The new guideline is one of a number of emerging minimum information (MI) standards. Increased use of ultra-high-throughput sequencing technologies has led to the number and pace of genomic and metagenomic sequencing projects growing rapidly. Common standards such as MIGS are therefore increasingly vital to scientific progress, as groups from around the world look to share their data.
According to lead author and founding member of the GSC, Dr. Dawn Field, of the UK Centre for Ecology & Hydrology, “MIGS is relatively easy to complete compared to other MI standards that are emerging. There is great enthusiasm in the community for this project and we are already collecting MIGS-compliant reports. We are a highly collaborative group and open to new participants joining the GSC at any time”.
Prof. George M. Garrity, Michigan State University, USA, a co-author on the paper commented that “The MIGS specification comprises light-weight standard set descriptors that are applicable to all genome and metagenome sequences. The addition of this key information greatly enhances the value of the growing body of sequence data by making it more generally accessible and interoperable, at minimal cost to annotators and data curators”
The GSC started this project to remedy the lack of descriptive information currently attached to genome and metagenome sequences in public databases. This is particularly true for environmental samples, which are amassing at an astounding pace.
Co-author Prof. Dr. Frank Oliver Gloeckner, Max Planck Institute for Marine Microbiology, Germany said "We have worked now for more than seven years in the field of marine environmental (meta)genomics. The MIGS specifications and standards will be a major step forward in discovering the secrets hidden in the genes of our environmental microorganisms".
Barnaby Smith | alfa
A Map of the Cell’s Power Station
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18.08.2017 | Deutsches Zentrum für Infektionsforschung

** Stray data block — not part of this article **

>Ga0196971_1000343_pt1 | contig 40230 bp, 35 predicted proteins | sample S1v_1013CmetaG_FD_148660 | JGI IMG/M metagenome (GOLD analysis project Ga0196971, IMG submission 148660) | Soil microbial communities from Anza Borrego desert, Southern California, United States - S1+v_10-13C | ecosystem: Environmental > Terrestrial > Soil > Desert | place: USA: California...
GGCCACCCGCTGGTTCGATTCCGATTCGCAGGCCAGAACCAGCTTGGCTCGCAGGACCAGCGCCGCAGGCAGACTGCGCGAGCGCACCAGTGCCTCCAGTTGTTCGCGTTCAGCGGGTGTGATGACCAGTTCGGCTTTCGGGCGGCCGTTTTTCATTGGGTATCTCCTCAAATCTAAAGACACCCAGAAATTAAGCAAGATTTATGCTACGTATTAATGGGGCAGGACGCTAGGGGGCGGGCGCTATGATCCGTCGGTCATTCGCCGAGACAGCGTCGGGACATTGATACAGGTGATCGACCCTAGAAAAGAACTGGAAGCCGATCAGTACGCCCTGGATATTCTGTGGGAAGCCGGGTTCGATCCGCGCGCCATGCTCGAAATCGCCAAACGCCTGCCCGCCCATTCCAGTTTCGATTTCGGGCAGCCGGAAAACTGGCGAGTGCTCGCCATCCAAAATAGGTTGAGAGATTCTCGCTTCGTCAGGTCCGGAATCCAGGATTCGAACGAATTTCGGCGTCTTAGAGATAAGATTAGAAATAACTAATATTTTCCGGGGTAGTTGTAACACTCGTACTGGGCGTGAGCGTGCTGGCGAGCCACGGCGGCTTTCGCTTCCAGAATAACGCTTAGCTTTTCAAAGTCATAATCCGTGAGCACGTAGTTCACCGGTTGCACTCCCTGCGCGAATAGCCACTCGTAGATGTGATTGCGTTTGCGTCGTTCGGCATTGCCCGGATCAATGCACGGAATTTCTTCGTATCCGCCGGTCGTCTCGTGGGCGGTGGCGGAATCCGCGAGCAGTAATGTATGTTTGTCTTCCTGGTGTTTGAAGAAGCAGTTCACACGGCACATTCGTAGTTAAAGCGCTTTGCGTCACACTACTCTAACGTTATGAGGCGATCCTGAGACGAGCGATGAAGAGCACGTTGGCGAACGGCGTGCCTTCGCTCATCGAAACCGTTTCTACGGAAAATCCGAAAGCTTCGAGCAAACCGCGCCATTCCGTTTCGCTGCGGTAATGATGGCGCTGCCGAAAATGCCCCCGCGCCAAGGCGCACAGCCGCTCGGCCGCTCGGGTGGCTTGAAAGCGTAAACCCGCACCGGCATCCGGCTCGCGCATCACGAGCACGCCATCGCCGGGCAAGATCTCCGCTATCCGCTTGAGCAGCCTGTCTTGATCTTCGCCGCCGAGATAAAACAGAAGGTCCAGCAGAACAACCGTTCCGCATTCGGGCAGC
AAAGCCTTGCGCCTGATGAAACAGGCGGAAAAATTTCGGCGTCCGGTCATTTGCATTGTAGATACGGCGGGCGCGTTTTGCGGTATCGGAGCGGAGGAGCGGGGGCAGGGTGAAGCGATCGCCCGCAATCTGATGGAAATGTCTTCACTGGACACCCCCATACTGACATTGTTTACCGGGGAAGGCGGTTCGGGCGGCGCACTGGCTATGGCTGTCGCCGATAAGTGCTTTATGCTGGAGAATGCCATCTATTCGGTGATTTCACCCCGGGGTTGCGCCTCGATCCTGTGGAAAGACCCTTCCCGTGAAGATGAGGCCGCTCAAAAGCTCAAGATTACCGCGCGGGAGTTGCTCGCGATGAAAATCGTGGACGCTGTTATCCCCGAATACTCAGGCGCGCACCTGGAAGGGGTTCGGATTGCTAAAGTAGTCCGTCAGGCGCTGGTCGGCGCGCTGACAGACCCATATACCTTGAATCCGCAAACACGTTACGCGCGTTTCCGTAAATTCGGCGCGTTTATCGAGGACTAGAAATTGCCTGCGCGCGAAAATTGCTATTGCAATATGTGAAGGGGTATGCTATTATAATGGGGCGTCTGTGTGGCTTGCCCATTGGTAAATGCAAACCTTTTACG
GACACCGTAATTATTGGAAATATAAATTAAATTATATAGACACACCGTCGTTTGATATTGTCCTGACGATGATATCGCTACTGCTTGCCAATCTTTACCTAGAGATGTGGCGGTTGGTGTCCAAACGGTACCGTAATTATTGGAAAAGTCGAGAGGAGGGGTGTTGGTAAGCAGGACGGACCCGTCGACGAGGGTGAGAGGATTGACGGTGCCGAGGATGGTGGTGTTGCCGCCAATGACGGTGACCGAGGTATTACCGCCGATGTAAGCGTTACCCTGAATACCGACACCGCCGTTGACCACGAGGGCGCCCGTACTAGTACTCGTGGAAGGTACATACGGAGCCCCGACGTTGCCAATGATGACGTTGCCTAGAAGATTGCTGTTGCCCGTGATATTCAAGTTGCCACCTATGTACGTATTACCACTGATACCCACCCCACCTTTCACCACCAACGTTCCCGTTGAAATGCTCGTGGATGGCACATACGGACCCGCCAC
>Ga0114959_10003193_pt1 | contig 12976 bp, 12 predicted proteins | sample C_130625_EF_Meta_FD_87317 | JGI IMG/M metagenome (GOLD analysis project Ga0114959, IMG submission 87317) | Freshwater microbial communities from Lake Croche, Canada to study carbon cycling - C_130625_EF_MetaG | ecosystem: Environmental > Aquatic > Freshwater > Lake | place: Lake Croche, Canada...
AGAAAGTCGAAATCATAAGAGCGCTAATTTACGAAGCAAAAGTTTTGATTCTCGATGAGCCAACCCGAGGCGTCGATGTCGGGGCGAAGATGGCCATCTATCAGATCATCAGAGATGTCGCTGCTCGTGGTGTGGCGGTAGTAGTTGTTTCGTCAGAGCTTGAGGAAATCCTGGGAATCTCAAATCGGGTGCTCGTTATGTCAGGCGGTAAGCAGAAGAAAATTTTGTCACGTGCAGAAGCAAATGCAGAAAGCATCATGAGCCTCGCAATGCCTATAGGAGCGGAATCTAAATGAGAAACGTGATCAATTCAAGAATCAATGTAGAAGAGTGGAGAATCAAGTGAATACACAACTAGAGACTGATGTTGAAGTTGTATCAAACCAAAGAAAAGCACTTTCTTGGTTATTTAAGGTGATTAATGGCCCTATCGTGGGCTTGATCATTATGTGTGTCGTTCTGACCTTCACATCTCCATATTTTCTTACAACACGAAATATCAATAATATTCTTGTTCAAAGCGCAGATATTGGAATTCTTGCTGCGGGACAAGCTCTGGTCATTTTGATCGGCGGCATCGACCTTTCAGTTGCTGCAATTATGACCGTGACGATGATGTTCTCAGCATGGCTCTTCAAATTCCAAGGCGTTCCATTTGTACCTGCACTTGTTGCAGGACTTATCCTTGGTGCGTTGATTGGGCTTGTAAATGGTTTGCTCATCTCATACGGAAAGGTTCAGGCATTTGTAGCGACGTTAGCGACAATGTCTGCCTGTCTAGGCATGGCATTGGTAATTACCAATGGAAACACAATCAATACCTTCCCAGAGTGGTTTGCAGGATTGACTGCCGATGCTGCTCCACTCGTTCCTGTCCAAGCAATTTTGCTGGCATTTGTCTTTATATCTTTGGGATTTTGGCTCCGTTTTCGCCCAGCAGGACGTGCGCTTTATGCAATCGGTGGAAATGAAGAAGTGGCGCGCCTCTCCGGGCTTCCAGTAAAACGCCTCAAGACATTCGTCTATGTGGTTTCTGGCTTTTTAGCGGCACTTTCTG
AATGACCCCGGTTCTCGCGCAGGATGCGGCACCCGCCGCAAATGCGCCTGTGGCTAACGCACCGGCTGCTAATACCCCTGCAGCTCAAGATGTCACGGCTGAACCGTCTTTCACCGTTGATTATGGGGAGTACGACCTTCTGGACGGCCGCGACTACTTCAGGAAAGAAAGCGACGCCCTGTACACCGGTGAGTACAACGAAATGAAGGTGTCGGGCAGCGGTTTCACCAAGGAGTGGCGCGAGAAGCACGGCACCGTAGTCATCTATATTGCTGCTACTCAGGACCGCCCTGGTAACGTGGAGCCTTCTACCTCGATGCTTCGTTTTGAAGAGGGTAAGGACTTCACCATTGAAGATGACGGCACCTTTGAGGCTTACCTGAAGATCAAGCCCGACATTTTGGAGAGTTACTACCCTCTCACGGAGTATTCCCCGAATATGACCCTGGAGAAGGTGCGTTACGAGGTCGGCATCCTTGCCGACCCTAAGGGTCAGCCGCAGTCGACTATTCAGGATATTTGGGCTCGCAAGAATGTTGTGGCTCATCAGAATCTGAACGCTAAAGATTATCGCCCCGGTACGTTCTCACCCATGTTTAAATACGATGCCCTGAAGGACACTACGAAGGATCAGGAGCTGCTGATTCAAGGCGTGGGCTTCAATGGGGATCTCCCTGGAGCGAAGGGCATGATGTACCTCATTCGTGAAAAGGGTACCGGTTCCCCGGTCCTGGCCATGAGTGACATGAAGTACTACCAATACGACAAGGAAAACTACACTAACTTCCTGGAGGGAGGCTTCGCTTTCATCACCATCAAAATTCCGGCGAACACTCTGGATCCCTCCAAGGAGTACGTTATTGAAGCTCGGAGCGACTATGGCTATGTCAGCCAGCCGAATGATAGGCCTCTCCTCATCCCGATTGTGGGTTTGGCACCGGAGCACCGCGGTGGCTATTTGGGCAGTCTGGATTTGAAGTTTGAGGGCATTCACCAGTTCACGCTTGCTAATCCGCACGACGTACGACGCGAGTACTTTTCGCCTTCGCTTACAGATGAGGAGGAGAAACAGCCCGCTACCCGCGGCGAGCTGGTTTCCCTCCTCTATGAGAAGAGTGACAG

Whether you call it effervescent, fizzy, or sparkling, carbonated water is making a comeback as a beverage. Aside from quenching thirst, researchers at the University of Illinois at Urbana-Champaign have discovered a new use for these "bubbly" concoctions that will have major impact on the manufacturer of the world's thinnest, flattest, and one most useful materials -- graphene.
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Physicists at the University of Bonn have managed to create optical hollows and more complex patterns into which the light of a Bose-Einstein condensate flows. The creation of such highly low-loss structures for light is a prerequisite for complex light circuits, such as for quantum information processing for a new generation of computers. The researchers are now presenting their results in the journal Nature Photonics.
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For the first time, scientists have shown that circular RNA is linked to brain function. When a RNA molecule called Cdr1as was deleted from the genome of mice, the animals had problems filtering out unnecessary information – like patients suffering from neuropsychiatric disorders.
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An experimental small satellite has successfully collected and delivered data on a key measurement for predicting changes in Earth's climate.
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A study led by scientists of the Max Planck Institute for the Structure and Dynamics of Matter (MPSD) at the Center for Free-Electron Laser Science in Hamburg presents evidence of the coexistence of superconductivity and “charge-density-waves” in compounds of the poorly-studied family of bismuthates. This observation opens up new perspectives for a deeper understanding of the phenomenon of high-temperature superconductivity, a topic which is at the core of condensed matter research since more than 30 years. The paper by Nicoletti et al has been published in the PNAS.
Since the beginning of the 20th century, superconductivity had been observed in some metals at temperatures only a few degrees above the absolute zero (minus...
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